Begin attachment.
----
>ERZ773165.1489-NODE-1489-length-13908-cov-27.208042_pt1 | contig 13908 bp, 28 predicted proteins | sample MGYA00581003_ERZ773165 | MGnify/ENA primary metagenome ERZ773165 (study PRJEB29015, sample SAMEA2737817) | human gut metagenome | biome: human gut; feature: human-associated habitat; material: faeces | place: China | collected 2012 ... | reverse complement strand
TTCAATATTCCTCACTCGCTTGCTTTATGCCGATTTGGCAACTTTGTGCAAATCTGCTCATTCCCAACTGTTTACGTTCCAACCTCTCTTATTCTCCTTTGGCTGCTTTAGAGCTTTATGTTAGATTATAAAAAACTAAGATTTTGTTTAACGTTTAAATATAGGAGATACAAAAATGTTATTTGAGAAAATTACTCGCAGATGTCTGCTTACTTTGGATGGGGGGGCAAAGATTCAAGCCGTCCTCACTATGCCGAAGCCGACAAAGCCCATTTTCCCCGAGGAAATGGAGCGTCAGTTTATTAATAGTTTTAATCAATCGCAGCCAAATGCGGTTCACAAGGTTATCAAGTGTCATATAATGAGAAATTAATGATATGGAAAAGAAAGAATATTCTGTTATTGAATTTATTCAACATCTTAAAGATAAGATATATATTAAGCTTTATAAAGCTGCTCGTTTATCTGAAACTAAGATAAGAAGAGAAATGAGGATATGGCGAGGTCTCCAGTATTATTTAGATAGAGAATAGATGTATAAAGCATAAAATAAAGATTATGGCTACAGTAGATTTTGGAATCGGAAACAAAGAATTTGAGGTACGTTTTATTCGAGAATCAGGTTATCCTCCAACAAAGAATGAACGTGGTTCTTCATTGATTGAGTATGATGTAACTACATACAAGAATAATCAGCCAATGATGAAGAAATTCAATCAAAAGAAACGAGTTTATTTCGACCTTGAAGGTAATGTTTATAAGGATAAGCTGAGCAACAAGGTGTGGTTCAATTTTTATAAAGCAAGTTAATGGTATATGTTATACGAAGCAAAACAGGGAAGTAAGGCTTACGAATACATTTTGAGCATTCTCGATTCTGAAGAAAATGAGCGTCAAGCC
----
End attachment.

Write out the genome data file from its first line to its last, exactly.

>ERZ773165.1489-NODE-1489-length-13908-cov-27.208042_pt1 | contig 13908 bp, 28 predicted proteins | sample MGYA00581003_ERZ773165 | MGnify/ENA primary metagenome ERZ773165 (study PRJEB29015, sample SAMEA2737817) | human gut metagenome | biome: human gut; feature: human-associated habitat; material: faeces | place: China | collected 2012 ... | reverse complement strand
TTCAATATTCCTCACTCGCTTGCTTTATGCCGATTTGGCAACTTTGTGCAAATCTGCTCATTCCCAACTGTTTACGTTCCAACCTCTCTTATTCTCCTTTGGCTGCTTTAGAGCTTTATGTTAGATTATAAAAAACTAAGATTTTGTTTAACGTTTAAATATAGGAGATACAAAAATGTTATTTGAGAAAATTACTCGCAGATGTCTGCTTACTTTGGATGGGGGGGCAAAGATTCAAGCCGTCCTCACTATGCCGAAGCCGACAAAGCCCATTTTCCCCGAGGAAATGGAGCGTCAGTTTATTAATAGTTTTAATCAATCGCAGCCAAATGCGGTTCACAAGGTTATCAAGTGTCATATAATGAGAAATTAATGATATGGAAAAGAAAGAATATTCTGTTATTGAATTTATTCAACATCTTAAAGATAAGATATATATTAAGCTTTATAAAGCTGCTCGTTTATCTGAAACTAAGATAAGAAGAGAAATGAGGATATGGCGAGGTCTCCAGTATTATTTAGATAGAGAATAGATGTATAAAGCATAAAATAAAGATTATGGCTACAGTAGATTTTGGAATCGGAAACAAAGAATTTGAGGTACGTTTTATTCGAGAATCAGGTTATCCTCCAACAAAGAATGAACGTGGTTCTTCATTGATTGAGTATGATGTAACTACATACAAGAATAATCAGCCAATGATGAAGAAATTCAATCAAAAGAAACGAGTTTATTTCGACCTTGAAGGTAATGTTTATAAGGATAAGCTGAGCAACAAGGTGTGGTTCAATTTTTATAAAGCAAGTTAATGGTATATGTTATACGAAGCAAAACAGGGAAGTAAGGCTTACGAATACATTTTGAGCATTCTCGATTCTGAAGAAAATGAGCGTCAAGCC